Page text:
This blog has raised that in the case of PHL, we embraced the most convenient route to drive our economy, OFW remittances, and more recently, BPOs. If we’d look into the details of the Iwakura mission and the efforts of Gu Mu, we will realize that the economic miracles that happened in these countries were a product of a deliberate game plan. Which they crafted after an “aha moment” – when they recognized that they had to push their thinking and worldview into the modern age. They weren’t simply destined or fated. On the other hand, we risk misunderstanding the mantra of mercy and compassion when we have yet to make the unanimous choice to move the nation forward and exert the requisite efforts? “[T]he Church in the Philippines is called to acknowledge and combat the causes of the deeply rooted inequality and injustice which mar the face of Filipino society, plainly contradicting the teaching of Christ.” [Homily of Pope Francis in Manila Cathedral,, 16th Jan 2015]

In short, we have to overcome: (a) parochialism and truly learn from others; (b) our hierarchical system and structure that says only the elite has the right to learn about modernization; and (c) the assessment of the friars that we’re incapable of self-government – that our culture of impunity seems to bear out? And precisely why Rizal risked his life by preaching and echoing the Age of Enlightenment.

There is a parallel history in the US where the pioneers saw the natives as incapable of self-rule. In our case, the colonizers saw Juan de la Cruz as a thief. In the US, the pioneers pursued the efforts to modernize and consequently the natives became the minority. In the case of PHL, the Chinoys showed us how to drive the economy and, not surprisingly, they are today the Philippine economy.

Why did that not happen in Japan and China? They opened the country to foreign investment, modern technology and innovation and thus learned the imperatives of talent, product and market development – the critical elements that drive economic output. Yet we're finding a 21st century ally in socialism – that it is the answer to our backwardness?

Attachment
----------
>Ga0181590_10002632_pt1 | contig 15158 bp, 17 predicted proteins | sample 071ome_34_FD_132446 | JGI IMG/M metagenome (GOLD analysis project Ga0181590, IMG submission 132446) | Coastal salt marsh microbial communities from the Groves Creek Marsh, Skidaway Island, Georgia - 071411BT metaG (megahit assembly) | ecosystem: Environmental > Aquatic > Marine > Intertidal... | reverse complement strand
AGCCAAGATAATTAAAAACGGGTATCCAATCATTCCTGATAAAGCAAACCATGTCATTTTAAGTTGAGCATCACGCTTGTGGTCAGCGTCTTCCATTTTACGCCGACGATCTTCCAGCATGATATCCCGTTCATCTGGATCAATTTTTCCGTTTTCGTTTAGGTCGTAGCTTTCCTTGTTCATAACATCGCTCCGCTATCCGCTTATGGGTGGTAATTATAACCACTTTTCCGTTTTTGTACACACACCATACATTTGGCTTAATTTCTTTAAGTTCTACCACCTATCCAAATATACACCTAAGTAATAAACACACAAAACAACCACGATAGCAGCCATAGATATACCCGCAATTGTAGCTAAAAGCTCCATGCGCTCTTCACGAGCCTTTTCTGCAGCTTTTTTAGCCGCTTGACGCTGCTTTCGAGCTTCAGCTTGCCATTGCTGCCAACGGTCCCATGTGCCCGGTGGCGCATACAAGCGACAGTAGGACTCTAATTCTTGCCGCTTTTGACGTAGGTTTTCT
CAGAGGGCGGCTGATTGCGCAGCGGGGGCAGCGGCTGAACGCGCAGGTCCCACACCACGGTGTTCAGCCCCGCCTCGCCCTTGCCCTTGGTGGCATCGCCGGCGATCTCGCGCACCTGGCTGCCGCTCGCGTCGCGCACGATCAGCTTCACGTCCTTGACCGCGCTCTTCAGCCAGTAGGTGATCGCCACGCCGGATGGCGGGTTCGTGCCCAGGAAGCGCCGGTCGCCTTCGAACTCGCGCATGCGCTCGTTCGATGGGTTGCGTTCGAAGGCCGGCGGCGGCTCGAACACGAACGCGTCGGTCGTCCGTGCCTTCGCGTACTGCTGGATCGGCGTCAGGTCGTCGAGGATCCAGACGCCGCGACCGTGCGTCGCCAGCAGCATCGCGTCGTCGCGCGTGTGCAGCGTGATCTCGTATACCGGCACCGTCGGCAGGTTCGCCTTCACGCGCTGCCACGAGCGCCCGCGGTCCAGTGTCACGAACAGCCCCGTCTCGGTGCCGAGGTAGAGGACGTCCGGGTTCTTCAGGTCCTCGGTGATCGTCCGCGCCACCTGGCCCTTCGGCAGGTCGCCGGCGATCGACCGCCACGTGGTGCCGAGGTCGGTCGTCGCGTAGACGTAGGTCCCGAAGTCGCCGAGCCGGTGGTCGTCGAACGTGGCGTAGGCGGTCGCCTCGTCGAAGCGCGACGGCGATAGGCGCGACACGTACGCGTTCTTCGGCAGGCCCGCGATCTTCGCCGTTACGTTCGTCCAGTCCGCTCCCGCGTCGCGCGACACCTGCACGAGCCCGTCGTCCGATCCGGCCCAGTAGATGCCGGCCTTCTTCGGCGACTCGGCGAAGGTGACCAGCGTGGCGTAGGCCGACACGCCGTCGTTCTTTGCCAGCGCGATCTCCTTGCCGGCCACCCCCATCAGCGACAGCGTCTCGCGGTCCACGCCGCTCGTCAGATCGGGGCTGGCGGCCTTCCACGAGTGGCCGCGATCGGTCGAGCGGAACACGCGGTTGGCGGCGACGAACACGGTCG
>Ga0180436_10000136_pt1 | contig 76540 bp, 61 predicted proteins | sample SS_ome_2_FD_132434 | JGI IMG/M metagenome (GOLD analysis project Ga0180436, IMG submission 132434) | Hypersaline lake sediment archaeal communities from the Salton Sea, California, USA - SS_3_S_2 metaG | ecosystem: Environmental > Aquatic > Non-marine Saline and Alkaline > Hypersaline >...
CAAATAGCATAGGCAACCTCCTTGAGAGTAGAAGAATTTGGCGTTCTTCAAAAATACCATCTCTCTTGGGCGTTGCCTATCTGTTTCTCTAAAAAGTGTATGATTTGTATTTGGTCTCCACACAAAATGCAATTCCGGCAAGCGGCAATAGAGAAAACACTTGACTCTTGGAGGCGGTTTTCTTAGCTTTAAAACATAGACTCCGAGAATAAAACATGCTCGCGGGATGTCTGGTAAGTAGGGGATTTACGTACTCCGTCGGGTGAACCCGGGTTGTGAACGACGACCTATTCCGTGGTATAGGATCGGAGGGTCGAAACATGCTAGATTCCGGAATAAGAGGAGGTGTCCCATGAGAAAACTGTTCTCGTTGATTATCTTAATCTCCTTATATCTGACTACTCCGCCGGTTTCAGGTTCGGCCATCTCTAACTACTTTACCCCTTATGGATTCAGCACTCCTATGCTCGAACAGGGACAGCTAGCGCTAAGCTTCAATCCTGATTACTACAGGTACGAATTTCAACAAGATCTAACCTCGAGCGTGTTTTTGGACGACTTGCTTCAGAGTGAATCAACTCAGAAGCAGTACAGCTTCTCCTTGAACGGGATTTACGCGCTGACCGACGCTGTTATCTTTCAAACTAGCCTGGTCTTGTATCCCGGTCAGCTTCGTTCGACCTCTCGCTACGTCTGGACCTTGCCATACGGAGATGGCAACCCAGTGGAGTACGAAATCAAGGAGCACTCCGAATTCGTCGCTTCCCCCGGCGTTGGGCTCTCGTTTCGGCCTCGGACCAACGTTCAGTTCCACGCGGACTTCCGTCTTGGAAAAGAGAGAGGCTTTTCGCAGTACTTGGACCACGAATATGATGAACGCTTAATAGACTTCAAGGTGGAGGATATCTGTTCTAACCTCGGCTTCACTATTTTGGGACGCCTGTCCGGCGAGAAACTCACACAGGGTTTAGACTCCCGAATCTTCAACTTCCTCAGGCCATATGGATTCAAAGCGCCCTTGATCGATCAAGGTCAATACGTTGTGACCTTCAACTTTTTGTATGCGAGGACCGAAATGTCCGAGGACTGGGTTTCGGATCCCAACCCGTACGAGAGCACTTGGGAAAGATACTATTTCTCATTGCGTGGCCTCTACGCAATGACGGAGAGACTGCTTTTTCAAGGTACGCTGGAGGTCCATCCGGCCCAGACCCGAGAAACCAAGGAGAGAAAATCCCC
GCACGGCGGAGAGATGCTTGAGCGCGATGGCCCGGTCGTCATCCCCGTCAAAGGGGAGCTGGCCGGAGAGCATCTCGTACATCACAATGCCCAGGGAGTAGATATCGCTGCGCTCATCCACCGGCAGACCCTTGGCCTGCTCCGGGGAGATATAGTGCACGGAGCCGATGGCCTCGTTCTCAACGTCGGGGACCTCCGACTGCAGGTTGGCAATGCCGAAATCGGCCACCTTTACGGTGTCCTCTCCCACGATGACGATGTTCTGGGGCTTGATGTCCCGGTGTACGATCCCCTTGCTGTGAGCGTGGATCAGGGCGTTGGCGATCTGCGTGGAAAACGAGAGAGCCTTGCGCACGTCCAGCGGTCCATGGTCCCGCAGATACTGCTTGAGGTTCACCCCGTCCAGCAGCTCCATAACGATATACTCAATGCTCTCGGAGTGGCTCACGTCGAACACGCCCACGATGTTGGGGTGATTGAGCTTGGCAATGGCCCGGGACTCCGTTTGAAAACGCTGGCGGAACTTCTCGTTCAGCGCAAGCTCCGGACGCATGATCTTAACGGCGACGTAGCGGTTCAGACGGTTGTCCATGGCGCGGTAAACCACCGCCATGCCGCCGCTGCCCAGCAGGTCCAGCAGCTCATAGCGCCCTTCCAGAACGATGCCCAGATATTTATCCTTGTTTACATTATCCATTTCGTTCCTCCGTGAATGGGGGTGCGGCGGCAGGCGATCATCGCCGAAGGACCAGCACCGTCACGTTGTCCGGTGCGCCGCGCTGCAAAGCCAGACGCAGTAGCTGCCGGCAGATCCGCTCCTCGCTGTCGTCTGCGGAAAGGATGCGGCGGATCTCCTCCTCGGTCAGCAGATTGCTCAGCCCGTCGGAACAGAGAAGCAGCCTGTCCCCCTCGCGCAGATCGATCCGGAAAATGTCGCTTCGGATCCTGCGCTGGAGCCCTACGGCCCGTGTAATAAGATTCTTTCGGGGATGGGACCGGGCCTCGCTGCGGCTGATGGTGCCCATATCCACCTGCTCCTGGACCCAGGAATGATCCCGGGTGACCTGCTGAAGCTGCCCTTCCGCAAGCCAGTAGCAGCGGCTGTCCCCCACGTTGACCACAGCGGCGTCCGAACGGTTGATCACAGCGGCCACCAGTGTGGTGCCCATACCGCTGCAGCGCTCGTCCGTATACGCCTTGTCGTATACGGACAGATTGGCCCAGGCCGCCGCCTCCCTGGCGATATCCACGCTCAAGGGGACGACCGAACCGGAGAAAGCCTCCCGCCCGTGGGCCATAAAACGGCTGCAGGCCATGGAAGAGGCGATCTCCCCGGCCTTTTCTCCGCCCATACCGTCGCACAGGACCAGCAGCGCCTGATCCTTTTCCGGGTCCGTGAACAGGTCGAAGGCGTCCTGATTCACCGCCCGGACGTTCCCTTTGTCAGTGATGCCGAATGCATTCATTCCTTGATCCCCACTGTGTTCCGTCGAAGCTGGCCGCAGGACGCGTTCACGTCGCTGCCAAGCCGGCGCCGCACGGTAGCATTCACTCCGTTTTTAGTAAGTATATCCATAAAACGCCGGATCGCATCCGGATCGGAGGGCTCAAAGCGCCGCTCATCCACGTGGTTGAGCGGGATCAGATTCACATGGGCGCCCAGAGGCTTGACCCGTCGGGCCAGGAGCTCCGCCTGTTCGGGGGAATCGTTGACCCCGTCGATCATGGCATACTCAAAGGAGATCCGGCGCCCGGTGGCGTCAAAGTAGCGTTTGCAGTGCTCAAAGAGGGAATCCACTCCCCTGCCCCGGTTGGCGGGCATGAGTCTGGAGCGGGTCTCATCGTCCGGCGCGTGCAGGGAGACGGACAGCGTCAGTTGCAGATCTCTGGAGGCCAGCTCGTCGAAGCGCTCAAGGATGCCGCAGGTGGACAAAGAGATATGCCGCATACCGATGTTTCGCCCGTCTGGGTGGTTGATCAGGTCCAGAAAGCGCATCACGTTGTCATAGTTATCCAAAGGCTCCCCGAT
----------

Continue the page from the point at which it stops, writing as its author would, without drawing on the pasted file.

For example, let’s look at Thomas Piketty’s (“the French economist that put inequality back on the map and is being hailed as the Karl Marx of the 21st century”) key concerns: ‘[I]f every country just tries to snap away investments from its neighbors through tax competition and optimization, then everybody loses. It’s a stupid game; it’s a negative-sum game that fosters financial opacity . . .  If a rising percentage of the public thinks that a disproportionate share of the benefits of globalization goes to the financial sector or large multinational companies, then there is a great danger that people like Marine Le Pen will be able to successfully drive the anti-globalization agenda and revitalize nationalism.” [Piketty: 'The Myth Of National Sovereignty Helps Big Corporations Screw Us Over', Max Tholl and Florian Guckelsberger, The European, 5th Jan 2015]

Piketty summarized his perspective as follows: “I firmly believe that globalization is a positive-sum game that serves all our interests. But we must find ways and develop institutions to ensure that everybody benefits from it . . . A truly global government is of course a utopian idea. But I tried to make it clear in the book that I believe in step-by-step progress. I don’t believe in all-or-nothing proposals.”

He wants to strengthen global institutions so that: (a) banks don’t play games with their own investments and financial products that are designed to benefit themselves – and would bring the world down to its knees, i.e., the Great Recession of 2008; and (b) governments don’t turn their countries into tax havens that will entice MNCs to seek tax “inversion” (perhaps a step beyond historical “avoidance” and closer to “evasion”) as a competitive advantage. That’s fair enough; but are we romanticizing something about which we need more insights?

For example, my Ukrainian friends demonstrated, despite the misfires in their pursuit of the free market, they would go to war against the Russians because they don't like the specter of the dark ages – under communist-socialist rule. But do we see socialism as the easy way out? Granted that Japan and China are old civilizations, still our neighbors who can’t make the same historical claims (with the exception of Taiwan) did not shirk the challenge of modernization. Surprise, surprise! They became Asian Tigers!

Is the pain from our backwardness then self-inflicted? And if so, the mantra of mercy and compassion must attack the root “cause” more than the “effect” that we see in the face of poverty. That's what problem-solving is about! Otherwise we run the risk of the rest of the region leaving us in the dust – frail, wobbly and feeble?